A semi-daily chronicle of my life as a musician, a family man, and a citizen of Oregon.

Sep 18, 2007

Thoughts on Camp - or Man as Tool Maker

The first night of camping in Astoria on Friday I had a little bit of trouble getting to sleep.  The air matresses hadn't worked out (a problem we solved the next day when I bought one of these foot billows, which work great) so we were sleeping on the cold, hard ground.  Andrew was snoring like a freight train.  I was in a good place, though and I was kind of laying there in our tent with all four people in my family and thinking about this kind of camping vs. all of the RVs and trailers we were surrounded by. 

Jen and I have been talking about buying a tent trailer lately.  Prior to this year both of our biggest issues with the tent trailer idea was that it seemed like it was just one step away from the RV or trailer.  Neither Jen or I really think of RVs or Trailers as really camping, but rather as something that old people do.  But we both realized that if we did get a little tent trailer with a heater our camping season would be a lot longer and we wouldn't necessarily have to worry so much about getting all of our camping in during June, July, and August.

So as I was laying there on the cold hard ground I was reflecting on the fact that next year we'd probably have a tent trailer with a heater and instead of laying in a tent I'd be laying in the tent trailer - off the ground and hopefully with a heater.  Maybe even with a sink or something.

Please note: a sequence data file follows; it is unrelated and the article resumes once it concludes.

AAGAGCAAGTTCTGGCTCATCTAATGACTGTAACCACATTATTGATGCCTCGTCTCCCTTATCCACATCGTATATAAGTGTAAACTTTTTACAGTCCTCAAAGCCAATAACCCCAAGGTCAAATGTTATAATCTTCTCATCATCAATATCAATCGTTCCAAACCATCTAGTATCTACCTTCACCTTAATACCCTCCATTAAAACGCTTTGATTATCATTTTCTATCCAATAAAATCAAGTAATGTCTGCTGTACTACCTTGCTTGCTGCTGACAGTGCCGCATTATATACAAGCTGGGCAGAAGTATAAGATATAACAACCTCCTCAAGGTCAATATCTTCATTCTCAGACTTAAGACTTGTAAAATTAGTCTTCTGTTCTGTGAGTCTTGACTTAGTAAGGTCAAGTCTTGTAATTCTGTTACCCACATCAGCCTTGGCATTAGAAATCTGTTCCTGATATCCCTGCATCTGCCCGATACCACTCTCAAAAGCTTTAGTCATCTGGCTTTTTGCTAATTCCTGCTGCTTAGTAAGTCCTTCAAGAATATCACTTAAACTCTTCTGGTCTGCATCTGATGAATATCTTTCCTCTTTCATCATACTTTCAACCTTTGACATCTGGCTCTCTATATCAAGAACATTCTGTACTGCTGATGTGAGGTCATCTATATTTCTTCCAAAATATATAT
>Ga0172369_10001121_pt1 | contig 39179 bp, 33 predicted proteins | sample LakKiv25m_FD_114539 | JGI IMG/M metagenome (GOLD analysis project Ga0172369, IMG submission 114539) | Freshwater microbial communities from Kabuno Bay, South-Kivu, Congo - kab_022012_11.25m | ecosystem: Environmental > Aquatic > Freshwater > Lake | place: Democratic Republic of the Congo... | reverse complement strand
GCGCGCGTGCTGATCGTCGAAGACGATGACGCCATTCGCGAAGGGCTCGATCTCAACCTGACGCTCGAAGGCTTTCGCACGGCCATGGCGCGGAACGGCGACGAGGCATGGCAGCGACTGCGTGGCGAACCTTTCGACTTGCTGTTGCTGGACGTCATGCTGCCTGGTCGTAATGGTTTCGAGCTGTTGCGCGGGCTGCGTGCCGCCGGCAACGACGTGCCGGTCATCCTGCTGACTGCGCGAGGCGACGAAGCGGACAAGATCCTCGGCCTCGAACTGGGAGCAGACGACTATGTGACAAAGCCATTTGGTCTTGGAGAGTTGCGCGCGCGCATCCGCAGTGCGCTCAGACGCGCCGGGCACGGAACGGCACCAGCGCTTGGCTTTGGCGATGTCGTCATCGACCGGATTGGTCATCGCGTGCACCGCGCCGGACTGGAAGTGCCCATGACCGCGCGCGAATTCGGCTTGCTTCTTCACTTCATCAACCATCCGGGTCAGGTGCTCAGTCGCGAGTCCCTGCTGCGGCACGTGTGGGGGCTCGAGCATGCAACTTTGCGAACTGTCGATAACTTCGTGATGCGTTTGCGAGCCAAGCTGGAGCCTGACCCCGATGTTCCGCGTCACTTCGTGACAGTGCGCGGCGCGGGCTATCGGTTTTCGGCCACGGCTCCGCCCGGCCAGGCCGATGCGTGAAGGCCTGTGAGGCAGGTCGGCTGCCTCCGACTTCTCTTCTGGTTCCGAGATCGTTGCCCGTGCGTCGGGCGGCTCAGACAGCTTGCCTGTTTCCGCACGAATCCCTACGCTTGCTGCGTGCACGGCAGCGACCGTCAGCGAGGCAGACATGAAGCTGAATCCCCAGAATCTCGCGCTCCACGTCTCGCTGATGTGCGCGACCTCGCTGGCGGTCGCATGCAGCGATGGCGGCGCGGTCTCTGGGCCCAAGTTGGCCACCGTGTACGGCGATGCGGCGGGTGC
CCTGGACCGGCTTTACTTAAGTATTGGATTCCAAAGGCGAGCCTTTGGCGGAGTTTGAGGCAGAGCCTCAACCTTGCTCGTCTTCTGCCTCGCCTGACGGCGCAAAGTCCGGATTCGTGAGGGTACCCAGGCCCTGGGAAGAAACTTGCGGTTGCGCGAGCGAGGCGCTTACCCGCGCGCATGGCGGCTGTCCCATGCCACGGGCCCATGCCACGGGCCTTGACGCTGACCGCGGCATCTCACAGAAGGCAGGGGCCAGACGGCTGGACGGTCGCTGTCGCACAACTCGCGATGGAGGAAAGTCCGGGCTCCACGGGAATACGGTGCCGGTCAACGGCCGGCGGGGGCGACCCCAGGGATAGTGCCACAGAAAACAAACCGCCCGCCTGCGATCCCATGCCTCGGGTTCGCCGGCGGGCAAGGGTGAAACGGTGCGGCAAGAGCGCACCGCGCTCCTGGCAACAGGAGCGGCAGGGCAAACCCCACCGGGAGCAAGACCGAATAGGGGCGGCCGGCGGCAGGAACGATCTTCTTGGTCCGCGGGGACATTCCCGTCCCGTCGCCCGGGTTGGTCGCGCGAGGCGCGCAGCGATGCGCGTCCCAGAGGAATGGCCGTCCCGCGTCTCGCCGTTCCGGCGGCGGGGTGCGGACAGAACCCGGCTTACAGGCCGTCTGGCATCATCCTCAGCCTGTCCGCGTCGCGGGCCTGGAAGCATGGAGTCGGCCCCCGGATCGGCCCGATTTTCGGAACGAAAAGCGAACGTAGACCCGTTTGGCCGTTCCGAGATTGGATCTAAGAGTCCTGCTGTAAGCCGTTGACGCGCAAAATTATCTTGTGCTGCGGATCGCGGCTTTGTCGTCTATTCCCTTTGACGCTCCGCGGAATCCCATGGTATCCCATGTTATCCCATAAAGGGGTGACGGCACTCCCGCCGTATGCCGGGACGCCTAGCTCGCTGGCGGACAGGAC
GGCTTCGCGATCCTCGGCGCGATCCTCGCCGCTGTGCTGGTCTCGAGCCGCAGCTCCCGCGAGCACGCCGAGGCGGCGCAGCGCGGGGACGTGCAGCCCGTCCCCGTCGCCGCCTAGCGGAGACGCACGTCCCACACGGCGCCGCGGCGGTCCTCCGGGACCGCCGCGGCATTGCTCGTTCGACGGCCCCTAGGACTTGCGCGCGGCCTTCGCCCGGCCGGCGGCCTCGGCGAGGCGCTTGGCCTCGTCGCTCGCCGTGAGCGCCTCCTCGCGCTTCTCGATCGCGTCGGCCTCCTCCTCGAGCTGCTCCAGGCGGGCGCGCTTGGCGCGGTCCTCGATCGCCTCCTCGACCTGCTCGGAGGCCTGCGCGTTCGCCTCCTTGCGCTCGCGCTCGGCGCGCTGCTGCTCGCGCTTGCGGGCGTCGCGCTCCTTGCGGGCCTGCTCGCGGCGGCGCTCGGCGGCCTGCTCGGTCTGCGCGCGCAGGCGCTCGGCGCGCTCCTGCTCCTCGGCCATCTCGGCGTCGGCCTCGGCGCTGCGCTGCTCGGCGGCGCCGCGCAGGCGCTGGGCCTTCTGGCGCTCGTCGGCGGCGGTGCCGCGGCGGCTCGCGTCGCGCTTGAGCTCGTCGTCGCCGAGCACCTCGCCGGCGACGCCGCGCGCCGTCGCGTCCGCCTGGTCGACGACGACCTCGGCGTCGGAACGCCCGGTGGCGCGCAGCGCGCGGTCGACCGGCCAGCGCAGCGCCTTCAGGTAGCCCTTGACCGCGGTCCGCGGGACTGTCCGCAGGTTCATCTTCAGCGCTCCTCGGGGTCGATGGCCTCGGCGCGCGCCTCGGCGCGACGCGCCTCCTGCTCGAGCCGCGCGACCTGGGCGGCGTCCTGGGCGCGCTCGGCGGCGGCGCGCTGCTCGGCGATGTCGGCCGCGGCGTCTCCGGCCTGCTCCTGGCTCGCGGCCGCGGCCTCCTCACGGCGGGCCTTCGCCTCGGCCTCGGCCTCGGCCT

I started to think about how the good thing about tent camping, even if you do it with the family and cooler out of your truck/car,  (ie, not "backpacking" style) is that it makes you appreciate what the world is actually like versus the artificial construct of a world and society that we create for ourselves. 

I enjoy my life and my house and my laptop & all that.  At the same time, the earth is a lot more basic than that.  Tent camping helps you understand that the earth is ground and trees, plants, minerals.  I know a lot of serious campers who are also kind of environmentalists and laying there that night I couldn't help but think how important it is that I keep riding the MAX to work, teaching the kids how to recycle, trying to make sure that we do a much better job of limiting our water use.

But the irony of the whole thing is that I've never met a single camper or backpacker who didn't love a campfire.  We all do - campfires are an inseparable part of camping, like Christmas trees at Christmas.  And you have to think about what that's doing to the environment.

I also started thinking about how when you realize that you've forgotten something camping, like a spatula or whatever, the very first thing that you do is:

a) start thinking about what materials you have available to you to improvise the same function

b) take inventory of what other tools you have at your disposal that would suit the same purpose.

Basically the point is that it is in our DNA to  act out our evolutionary role as tool makers.  Either we make something, or find a use for something that is in excess of its original purpose to us.  For me it's part of that same evolutionary hard-coding that makes building a campfire and indispensable part of camping.

The paradox is that even as we appreciate the world as it actually is, or at least more stripped of man's influence than what we typically interact with on a day-to-day basis, we exhibit our tool maker nature and it is this nature that causes us to slowly destroy the world that we are trying to connect with.